Dr. Caitlin L. Ryan, assistant professor in the Department of Literacy Studies, English Education, and History Education at East Carolina University and her co-author Dr. Jill M. Hermann-Wilmarth of Western Michigan University were honored to receive the Article of the Year Award from the American Educational Research Association’s Queer Studies Special Interest Group at AERA’s annual meeting this past weekend in Philadelphia, PA. They received this honor for their 2013 article in the Journal of Literacy Research entitled “Already on the Shelf: Queer Readings of Award-Winning Children’s Literature.” The article was nominated for the award by a diverse team of scholars, several of whom reported already using it as the basis for further research and/or as reading material for their teacher education classes.
In their essay, Ryan and Hermann-Wilmarth ask what it might mean to read children’s literature in elementary school classrooms through a queer lens. They argue that because queer theory has a history as a literary theory that destabilizes normative associations among gender, sexuality, bodies, and desire, it provides a set of analytical tools classroom communities can draw on to create alternative readings of a wide range of familiar texts. Such readings of books already on the shelves of elementary school libraries and classrooms can highlight experiences and subjectivities of nonnormative sexualities and gender identities in the hopes of making classrooms more inclusive.
Specifically, they argue that four high-quality, award-winning children’s books already included in many schools and classrooms—Sendak’s (1963) Where the Wild Things Are, Woodson’s (2001) The Other Side, DiCamillo’s (2003) Tale of Despereaux, and Patterson’s (1977) Bridge to Terabithia—can be fruitful sites for opening up these more inclusive readings and conversations. Their article offers possible queer readings of these texts as well as suggestions for how to encourage elementary-aged students to think about both books and the socially constructed norms of real life through a queered lens.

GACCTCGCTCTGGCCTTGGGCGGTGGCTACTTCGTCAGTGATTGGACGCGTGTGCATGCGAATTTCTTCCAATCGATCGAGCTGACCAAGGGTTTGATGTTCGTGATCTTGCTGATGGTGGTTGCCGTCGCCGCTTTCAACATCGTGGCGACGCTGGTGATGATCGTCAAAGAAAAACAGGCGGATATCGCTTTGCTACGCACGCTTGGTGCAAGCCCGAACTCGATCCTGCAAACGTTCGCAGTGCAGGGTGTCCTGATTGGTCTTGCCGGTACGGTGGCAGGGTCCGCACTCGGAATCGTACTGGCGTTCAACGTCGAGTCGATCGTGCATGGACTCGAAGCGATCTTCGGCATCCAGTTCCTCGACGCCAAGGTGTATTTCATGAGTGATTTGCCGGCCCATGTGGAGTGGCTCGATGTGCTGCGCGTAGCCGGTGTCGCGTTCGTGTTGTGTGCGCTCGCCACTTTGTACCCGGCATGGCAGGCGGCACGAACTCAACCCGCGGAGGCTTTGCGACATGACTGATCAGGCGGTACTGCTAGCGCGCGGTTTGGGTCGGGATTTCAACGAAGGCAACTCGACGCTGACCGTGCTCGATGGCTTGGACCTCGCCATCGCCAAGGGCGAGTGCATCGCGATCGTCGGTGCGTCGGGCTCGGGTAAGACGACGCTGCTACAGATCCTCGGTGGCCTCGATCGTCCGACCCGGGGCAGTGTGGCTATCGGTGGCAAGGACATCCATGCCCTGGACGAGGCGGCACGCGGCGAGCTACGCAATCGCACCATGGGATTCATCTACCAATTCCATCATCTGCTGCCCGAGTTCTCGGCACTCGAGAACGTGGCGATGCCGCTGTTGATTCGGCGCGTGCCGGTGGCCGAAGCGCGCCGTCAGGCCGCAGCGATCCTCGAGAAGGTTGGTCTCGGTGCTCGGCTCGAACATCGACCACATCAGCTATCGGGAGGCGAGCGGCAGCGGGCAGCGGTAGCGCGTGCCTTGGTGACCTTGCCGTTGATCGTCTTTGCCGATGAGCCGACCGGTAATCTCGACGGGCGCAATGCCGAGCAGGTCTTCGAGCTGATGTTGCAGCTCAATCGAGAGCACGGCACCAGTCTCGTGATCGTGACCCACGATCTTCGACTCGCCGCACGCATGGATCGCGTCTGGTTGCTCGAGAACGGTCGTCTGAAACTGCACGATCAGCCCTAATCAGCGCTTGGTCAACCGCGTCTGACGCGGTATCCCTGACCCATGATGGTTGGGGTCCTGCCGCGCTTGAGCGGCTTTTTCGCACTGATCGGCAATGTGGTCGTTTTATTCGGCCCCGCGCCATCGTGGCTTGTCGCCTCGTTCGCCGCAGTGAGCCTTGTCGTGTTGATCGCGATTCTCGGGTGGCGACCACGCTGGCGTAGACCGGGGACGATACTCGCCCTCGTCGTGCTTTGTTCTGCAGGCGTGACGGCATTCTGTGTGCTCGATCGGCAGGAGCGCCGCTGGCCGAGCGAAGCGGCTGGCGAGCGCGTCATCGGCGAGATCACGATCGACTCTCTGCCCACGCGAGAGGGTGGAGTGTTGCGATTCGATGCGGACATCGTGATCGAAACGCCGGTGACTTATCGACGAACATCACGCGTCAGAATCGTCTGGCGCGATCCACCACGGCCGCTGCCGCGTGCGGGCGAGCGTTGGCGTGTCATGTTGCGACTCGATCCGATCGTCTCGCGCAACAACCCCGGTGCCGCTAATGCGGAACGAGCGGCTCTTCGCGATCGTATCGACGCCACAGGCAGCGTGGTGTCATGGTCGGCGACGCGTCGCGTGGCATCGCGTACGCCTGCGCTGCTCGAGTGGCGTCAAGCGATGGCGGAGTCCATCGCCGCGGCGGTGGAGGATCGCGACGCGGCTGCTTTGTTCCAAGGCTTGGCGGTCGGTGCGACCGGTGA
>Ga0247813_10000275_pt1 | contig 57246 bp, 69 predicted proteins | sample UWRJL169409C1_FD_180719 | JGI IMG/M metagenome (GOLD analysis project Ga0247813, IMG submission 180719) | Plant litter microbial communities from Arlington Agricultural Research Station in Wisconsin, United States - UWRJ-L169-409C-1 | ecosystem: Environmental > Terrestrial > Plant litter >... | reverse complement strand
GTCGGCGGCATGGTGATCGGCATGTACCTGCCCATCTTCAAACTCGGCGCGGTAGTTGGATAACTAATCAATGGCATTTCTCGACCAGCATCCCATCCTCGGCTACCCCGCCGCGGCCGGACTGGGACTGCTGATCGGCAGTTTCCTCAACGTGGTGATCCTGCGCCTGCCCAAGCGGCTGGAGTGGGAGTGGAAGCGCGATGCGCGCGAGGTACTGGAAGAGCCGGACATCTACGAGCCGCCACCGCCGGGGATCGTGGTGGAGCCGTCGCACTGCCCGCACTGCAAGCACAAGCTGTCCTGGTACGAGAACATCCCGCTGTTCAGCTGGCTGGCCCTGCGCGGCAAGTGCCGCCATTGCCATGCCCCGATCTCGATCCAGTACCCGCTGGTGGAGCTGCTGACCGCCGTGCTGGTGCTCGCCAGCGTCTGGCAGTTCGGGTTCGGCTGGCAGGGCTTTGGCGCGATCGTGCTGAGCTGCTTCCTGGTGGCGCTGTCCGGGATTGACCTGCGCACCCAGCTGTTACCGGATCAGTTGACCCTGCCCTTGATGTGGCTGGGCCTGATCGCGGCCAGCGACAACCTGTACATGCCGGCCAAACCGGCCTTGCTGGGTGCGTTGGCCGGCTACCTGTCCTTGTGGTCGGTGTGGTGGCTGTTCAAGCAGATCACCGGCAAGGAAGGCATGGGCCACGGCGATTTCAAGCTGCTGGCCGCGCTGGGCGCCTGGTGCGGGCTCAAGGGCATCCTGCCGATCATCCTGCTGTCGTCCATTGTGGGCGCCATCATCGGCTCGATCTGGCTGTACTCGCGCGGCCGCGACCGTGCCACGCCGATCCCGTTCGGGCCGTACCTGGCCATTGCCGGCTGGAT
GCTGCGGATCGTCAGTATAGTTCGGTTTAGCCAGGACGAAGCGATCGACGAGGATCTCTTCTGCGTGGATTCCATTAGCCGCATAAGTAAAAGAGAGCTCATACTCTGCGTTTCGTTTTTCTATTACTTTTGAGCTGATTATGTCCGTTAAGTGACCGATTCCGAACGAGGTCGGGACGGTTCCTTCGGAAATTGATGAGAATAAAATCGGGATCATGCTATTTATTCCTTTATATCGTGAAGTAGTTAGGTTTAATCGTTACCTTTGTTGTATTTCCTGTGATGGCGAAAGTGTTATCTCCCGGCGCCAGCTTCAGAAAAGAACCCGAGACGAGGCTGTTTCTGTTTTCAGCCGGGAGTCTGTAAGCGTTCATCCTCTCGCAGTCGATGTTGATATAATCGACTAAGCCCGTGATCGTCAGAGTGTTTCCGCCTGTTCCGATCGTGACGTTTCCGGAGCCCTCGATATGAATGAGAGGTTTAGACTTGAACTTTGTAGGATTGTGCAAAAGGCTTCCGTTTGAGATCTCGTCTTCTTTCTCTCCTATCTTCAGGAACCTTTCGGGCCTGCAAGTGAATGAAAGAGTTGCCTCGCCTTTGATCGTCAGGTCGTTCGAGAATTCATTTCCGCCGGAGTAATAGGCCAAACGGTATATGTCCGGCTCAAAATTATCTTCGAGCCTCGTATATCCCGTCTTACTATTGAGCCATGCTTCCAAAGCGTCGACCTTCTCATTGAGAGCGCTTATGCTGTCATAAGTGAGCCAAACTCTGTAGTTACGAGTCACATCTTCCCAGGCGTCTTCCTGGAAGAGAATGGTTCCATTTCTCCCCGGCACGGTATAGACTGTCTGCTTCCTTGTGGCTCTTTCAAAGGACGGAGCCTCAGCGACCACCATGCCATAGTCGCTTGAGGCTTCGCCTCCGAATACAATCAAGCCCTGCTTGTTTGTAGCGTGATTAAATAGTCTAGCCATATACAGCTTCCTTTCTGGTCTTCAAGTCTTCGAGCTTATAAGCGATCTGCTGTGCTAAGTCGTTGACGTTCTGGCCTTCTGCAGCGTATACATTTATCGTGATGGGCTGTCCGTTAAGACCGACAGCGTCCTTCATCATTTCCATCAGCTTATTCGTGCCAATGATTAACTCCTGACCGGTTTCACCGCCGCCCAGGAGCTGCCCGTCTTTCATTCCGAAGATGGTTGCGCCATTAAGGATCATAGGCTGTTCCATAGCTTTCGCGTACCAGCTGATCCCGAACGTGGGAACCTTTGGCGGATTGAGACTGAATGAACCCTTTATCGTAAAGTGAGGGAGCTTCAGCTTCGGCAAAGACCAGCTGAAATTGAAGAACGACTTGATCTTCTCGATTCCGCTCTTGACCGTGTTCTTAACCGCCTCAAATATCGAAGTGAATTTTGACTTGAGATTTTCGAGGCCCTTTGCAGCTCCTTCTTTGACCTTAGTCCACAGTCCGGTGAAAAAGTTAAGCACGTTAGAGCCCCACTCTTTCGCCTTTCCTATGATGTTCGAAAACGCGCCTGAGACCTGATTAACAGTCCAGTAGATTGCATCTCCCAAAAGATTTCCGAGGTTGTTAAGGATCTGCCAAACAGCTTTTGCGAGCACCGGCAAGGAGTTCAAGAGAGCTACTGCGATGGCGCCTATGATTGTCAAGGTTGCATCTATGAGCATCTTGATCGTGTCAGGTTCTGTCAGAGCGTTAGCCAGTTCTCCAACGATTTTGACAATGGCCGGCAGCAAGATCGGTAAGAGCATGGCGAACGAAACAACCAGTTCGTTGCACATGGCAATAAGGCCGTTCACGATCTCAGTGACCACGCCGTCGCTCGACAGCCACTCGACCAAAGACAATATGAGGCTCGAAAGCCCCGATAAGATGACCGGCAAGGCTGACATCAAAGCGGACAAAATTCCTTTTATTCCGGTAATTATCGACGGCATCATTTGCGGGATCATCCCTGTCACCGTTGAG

By first queering on-the-shelf texts and then asking students to think about how that queering connects to larger social issues, elementary classrooms, they argue, can become places where strict identity categories—categories that can marginalize queer students and families—are made visible, questioned, and stretched to provide more effective and more equitable spaces of learning for all students. In this way, the article chosen for this award contributes to Ryan and Hermann-Wilmarth’s ongoing body of both single- and co-authored research exploring ways to make classrooms more inclusive for a wide range of diverse students.
This is not the first honor that Ryan and Hermann-Wilmarth’s article has received. Prior to the AERA award, their article was also included in Research in the Teaching of English’s “Annotated Bibliography of Research” for 2013. Included in this list were “studies that held significant implications for teaching English language arts, as well as research that might lead to new insights into the paradigms or methodological practices within a given field in the coming years.”
The Queer Studies SIG of the American Educational Research Association, the organization who sponsored the award, was formed for the specific purpose of encouraging empirical, interpretive, and critical educational research in education that considers an interdisciplinary discourse including queer theory, queer students and educators, curriculum and sexuality, issues of intersectionality, and other vital issues. More information about the SIG, the award, and an interview with Ryan and Hermann-Wilmarth can be found at the SIG’s website, https://sites.google.com/site/queersig/.
Ryan and Hermann-Wilmarth’s respective departments / colleges at ECU and WMU supported their trip to Philadelphia to receive this award.